Tell us about the mission of your non-profit, The Science Fiction Outreach Project.
We encourage literacy through the reading of science fiction, fantasy, and horror, and spread awareness of literary science fiction conventions, such as Worldcon. We achieve this by giving away thousands of books for free every year at comic conventions. These books are donated to us by fans and publishers, and many fans volunteer to help make our presence strong at comic cons.
Fill us in on the organization’s history: when was it founded, and by whom? What achievements are you most proud of?
John Dowd and James Bacon started Outreach at Thought Bubble in Leeds in 2008, and then James brought the idea to the business meeting at the Montreal Worldcon in 2010 where it initially received a dubious reception. James, along with Chris Garcia, Spike, and Helen Montgomery saw the potential and took the lead and initiated an outreach event stateside at Wondercon in 2011 in San Francisco as an effort to promote the 2011 Worldcon, Renovation. From there, James continued in the UK and Ireland while Helen took the lead in the US, incorporating in Illinois as a 501(c)(3) in 2015, and both support one another in the endeavour to go out and welcome readers to books and fandom.
We’ve brought tens of thousands of books to readers.
Like. That’s huge. We always have a special children’s section and YA section and it’s inspirational to see their excitement. The kids and teens get to dig through these boxes that are especially for them and pick their own and are always super thrilled that they can choose! We’ve had experiences where a kiddo takes a book and then comes back the next day to tell us how awesome it was.
It’s a real joy to meet fellow readers or to enthuse and share good reads with fans and watch the barriers fall away; free is a fantastic ice breaker and a great way to find the book lovers at a comic convention. Although we do have to periodically convince folks that ‘‘free books’’ really does mean free books! Once we do though, they are off to the races and usually frantically looking for an extra bag or box to help carry them all!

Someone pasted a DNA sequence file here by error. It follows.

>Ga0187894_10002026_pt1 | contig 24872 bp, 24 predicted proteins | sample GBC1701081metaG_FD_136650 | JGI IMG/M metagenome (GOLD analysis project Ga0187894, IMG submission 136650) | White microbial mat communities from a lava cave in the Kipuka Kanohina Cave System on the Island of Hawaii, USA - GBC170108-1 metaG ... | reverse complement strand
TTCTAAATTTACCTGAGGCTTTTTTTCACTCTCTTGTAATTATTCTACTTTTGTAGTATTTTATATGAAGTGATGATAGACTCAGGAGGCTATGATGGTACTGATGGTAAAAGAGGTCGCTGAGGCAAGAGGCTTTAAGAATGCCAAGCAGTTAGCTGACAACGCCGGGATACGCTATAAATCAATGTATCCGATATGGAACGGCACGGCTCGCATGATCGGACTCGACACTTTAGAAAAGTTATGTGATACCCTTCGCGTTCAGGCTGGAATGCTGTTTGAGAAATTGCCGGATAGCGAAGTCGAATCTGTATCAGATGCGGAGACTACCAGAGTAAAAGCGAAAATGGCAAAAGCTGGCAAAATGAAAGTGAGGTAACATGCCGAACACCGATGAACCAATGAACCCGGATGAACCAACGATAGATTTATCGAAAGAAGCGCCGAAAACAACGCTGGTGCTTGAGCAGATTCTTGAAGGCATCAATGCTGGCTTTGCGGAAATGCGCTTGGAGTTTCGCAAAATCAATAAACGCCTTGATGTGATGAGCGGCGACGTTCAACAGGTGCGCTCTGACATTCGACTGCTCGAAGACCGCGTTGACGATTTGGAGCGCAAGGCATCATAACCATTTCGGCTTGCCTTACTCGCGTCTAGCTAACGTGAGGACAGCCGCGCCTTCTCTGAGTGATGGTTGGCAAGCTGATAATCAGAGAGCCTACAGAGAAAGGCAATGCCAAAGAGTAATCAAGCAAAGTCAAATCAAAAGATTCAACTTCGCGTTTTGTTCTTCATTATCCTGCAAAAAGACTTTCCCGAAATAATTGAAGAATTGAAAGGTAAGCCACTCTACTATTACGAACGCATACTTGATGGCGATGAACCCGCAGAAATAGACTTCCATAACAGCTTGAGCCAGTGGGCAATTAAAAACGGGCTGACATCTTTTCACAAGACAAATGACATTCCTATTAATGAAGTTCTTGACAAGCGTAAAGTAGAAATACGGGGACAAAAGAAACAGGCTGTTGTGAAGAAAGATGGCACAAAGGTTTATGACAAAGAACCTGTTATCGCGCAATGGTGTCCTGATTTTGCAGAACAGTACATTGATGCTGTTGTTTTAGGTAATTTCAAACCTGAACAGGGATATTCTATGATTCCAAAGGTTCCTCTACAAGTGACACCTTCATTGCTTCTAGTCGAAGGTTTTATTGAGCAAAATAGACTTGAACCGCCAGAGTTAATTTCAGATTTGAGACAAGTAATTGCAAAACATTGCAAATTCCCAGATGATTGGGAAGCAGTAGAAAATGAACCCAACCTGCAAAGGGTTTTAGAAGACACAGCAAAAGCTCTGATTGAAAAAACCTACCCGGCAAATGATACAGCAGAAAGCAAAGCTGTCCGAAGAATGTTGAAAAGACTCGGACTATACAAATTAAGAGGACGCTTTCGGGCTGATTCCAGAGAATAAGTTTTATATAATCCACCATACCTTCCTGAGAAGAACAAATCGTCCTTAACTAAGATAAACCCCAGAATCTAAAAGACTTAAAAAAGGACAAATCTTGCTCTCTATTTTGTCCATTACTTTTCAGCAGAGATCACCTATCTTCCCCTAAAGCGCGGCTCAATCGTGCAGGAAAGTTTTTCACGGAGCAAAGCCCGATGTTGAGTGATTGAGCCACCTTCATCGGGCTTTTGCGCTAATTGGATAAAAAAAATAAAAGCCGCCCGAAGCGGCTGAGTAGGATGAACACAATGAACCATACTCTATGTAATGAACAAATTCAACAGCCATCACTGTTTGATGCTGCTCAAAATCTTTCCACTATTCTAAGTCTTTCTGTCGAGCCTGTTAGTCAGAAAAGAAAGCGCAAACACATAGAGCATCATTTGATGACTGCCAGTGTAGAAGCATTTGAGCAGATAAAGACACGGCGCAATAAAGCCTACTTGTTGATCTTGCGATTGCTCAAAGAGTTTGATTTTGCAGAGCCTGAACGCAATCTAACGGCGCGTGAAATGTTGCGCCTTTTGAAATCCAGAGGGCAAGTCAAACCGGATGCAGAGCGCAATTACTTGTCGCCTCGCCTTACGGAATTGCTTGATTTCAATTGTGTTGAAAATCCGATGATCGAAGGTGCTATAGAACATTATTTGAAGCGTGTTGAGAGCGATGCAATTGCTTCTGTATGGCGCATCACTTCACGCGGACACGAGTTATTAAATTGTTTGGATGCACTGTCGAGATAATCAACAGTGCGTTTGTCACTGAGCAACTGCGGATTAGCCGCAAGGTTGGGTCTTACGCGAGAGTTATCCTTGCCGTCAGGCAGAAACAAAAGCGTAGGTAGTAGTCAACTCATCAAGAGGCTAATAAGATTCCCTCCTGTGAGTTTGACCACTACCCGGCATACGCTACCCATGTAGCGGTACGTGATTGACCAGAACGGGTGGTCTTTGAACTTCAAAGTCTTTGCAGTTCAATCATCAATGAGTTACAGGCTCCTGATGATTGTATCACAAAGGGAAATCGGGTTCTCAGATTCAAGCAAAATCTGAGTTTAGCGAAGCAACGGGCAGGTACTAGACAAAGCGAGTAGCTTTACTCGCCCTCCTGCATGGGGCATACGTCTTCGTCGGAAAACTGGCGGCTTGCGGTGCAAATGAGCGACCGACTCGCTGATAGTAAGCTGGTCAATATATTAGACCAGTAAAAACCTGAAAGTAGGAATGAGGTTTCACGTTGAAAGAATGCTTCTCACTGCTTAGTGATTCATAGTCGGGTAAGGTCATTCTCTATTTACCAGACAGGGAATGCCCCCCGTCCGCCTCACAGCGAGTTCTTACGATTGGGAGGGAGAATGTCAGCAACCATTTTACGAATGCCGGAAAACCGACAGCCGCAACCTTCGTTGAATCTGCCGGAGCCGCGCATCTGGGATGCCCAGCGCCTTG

Another ice breaker is to have a Hugo Award in our booth – it’s so fun to watch as people realize what they are looking at and inevitably ask ‘‘is that really a Hugo Award?’’ with a sense of awe.
What resources do you offer conventions and events?
SF Outreach uses the current Worldcon (and NASFiC) as an anchor, so we go to the nearest large Comic Con to the Worldcon, thus giving a future audience a tangible target. Worldcons know that we will go, do the job, promote them and any other local conventions with a very professional proposition, a strong and visible literature presence, and promote the hell out of them. We get dedicated book marks made and every book has one, while word of mouth and generating excitement is easy when you are surrounded by fans who love books. We always have flyers for Worldcons and Worldcon Bids, as well as local and regional SF cons.
What challenges does the project face today? How have you coped with the difficulties posed by the pandemic?
With thousands of donated books and ongoing static expenses (such as for storage), we had to seek support as we paused our activities. We were fortunate to make it through, and we have already been back in Chicago and Glasgow in the last 6 months with a strong presence. Helen managed the books in the US, and as our prime asset, we were pleased to get through this time.
How can interested readers help with your organization?
Donations of books and cash really help. While many Worldcons, Eastercons, and other SF cons have supported us financially, the generosity of fans has been incredibly vital. SF Outreach in the US is a 501(c)(3) non-profit, so your donations may be tax deductible (always talk to your accountant first!). People are happy to mail books to us (USPS Media Mail is a fab service for this) as well. Meanwhile in the UK and Ireland, books are always welcome and can be collected.
Please email <firstname.lastname@example.org> if you’d like to make any sort of donation. You can also donate money directly via our Facebook page (Science Fiction Outreach Project – USA).
What events do you have coming up in the near future?
Having just done an event in Glasgow in March and Chicago in December, we are rebuilding and are considering next options at the moment. We will likely be in Glasgow later this year again, and we anticipate being somewhere in 2023 near whichever city is chosen to host the 2023 NASFiC, so either Orlando or Winnipeg.
Is there anything else you’d like to share with our readers?
It’s fabulous seeing the joy and enthusiasm for books at these events. Free is accessible and fans show their appreciation and we encounter the pleasure finding a book brings. We know that going out and finding readers is vital for spreading the word about conventions and this project works; whether in Glasgow or Chicago we met fans who remembered Worldcons who were pleased to hear of their return. We introduce people to local science fiction conventions and local fandom and encourage them to join those communities.
The excitement for books, reading, and the discovery of potential enjoyment is inspiring as is seeing young readers find titles and seeing how happy they are. It’s always a physically exhausting weekend of hauling around boxes of books, but the emotional joy we get from it is absolutely priceless.
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